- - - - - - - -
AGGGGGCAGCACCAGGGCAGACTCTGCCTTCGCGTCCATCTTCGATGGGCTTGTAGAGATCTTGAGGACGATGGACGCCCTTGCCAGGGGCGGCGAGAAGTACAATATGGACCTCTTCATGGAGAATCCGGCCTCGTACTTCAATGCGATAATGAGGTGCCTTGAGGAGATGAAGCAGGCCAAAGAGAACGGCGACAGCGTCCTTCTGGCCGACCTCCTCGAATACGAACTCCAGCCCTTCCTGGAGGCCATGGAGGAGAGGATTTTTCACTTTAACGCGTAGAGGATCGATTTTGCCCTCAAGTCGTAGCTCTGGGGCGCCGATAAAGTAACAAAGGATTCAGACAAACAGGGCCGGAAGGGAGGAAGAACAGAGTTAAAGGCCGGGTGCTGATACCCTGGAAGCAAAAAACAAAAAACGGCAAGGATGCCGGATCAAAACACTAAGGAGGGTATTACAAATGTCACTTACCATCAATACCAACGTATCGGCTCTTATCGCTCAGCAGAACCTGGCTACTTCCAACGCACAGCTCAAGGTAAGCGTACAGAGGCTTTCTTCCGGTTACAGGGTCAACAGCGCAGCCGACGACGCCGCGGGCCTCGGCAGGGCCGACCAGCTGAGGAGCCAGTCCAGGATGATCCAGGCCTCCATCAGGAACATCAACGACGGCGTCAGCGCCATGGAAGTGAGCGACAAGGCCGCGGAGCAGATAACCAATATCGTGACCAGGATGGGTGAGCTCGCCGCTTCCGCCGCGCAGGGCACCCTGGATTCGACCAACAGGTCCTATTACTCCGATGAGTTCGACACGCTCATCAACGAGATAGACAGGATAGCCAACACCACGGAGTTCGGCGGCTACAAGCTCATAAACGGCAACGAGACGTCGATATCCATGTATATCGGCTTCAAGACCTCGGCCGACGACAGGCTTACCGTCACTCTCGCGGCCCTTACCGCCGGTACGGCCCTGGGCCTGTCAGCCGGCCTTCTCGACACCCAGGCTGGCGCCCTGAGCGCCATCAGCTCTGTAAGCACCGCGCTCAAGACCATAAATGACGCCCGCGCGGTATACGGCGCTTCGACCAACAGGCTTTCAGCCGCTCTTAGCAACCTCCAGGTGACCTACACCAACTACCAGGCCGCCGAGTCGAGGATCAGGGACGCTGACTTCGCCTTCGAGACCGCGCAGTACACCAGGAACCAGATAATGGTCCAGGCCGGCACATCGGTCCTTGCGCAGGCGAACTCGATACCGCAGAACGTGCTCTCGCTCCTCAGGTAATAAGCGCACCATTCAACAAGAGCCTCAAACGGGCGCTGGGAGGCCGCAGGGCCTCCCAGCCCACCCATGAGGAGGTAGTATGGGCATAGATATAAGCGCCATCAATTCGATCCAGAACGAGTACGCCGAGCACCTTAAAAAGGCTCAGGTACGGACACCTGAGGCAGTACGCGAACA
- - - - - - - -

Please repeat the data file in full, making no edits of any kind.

AGGGGGCAGCACCAGGGCAGACTCTGCCTTCGCGTCCATCTTCGATGGGCTTGTAGAGATCTTGAGGACGATGGACGCCCTTGCCAGGGGCGGCGAGAAGTACAATATGGACCTCTTCATGGAGAATCCGGCCTCGTACTTCAATGCGATAATGAGGTGCCTTGAGGAGATGAAGCAGGCCAAAGAGAACGGCGACAGCGTCCTTCTGGCCGACCTCCTCGAATACGAACTCCAGCCCTTCCTGGAGGCCATGGAGGAGAGGATTTTTCACTTTAACGCGTAGAGGATCGATTTTGCCCTCAAGTCGTAGCTCTGGGGCGCCGATAAAGTAACAAAGGATTCAGACAAACAGGGCCGGAAGGGAGGAAGAACAGAGTTAAAGGCCGGGTGCTGATACCCTGGAAGCAAAAAACAAAAAACGGCAAGGATGCCGGATCAAAACACTAAGGAGGGTATTACAAATGTCACTTACCATCAATACCAACGTATCGGCTCTTATCGCTCAGCAGAACCTGGCTACTTCCAACGCACAGCTCAAGGTAAGCGTACAGAGGCTTTCTTCCGGTTACAGGGTCAACAGCGCAGCCGACGACGCCGCGGGCCTCGGCAGGGCCGACCAGCTGAGGAGCCAGTCCAGGATGATCCAGGCCTCCATCAGGAACATCAACGACGGCGTCAGCGCCATGGAAGTGAGCGACAAGGCCGCGGAGCAGATAACCAATATCGTGACCAGGATGGGTGAGCTCGCCGCTTCCGCCGCGCAGGGCACCCTGGATTCGACCAACAGGTCCTATTACTCCGATGAGTTCGACACGCTCATCAACGAGATAGACAGGATAGCCAACACCACGGAGTTCGGCGGCTACAAGCTCATAAACGGCAACGAGACGTCGATATCCATGTATATCGGCTTCAAGACCTCGGCCGACGACAGGCTTACCGTCACTCTCGCGGCCCTTACCGCCGGTACGGCCCTGGGCCTGTCAGCCGGCCTTCTCGACACCCAGGCTGGCGCCCTGAGCGCCATCAGCTCTGTAAGCACCGCGCTCAAGACCATAAATGACGCCCGCGCGGTATACGGCGCTTCGACCAACAGGCTTTCAGCCGCTCTTAGCAACCTCCAGGTGACCTACACCAACTACCAGGCCGCCGAGTCGAGGATCAGGGACGCTGACTTCGCCTTCGAGACCGCGCAGTACACCAGGAACCAGATAATGGTCCAGGCCGGCACATCGGTCCTTGCGCAGGCGAACTCGATACCGCAGAACGTGCTCTCGCTCCTCAGGTAATAAGCGCACCATTCAACAAGAGCCTCAAACGGGCGCTGGGAGGCCGCAGGGCCTCCCAGCCCACCCATGAGGAGGTAGTATGGGCATAGATATAAGCGCCATCAATTCGATCCAGAACGAGTACGCCGAGCACCTTAAAAAGGCTCAGGTACGGACACCTGAGGCAGTACGCGAACA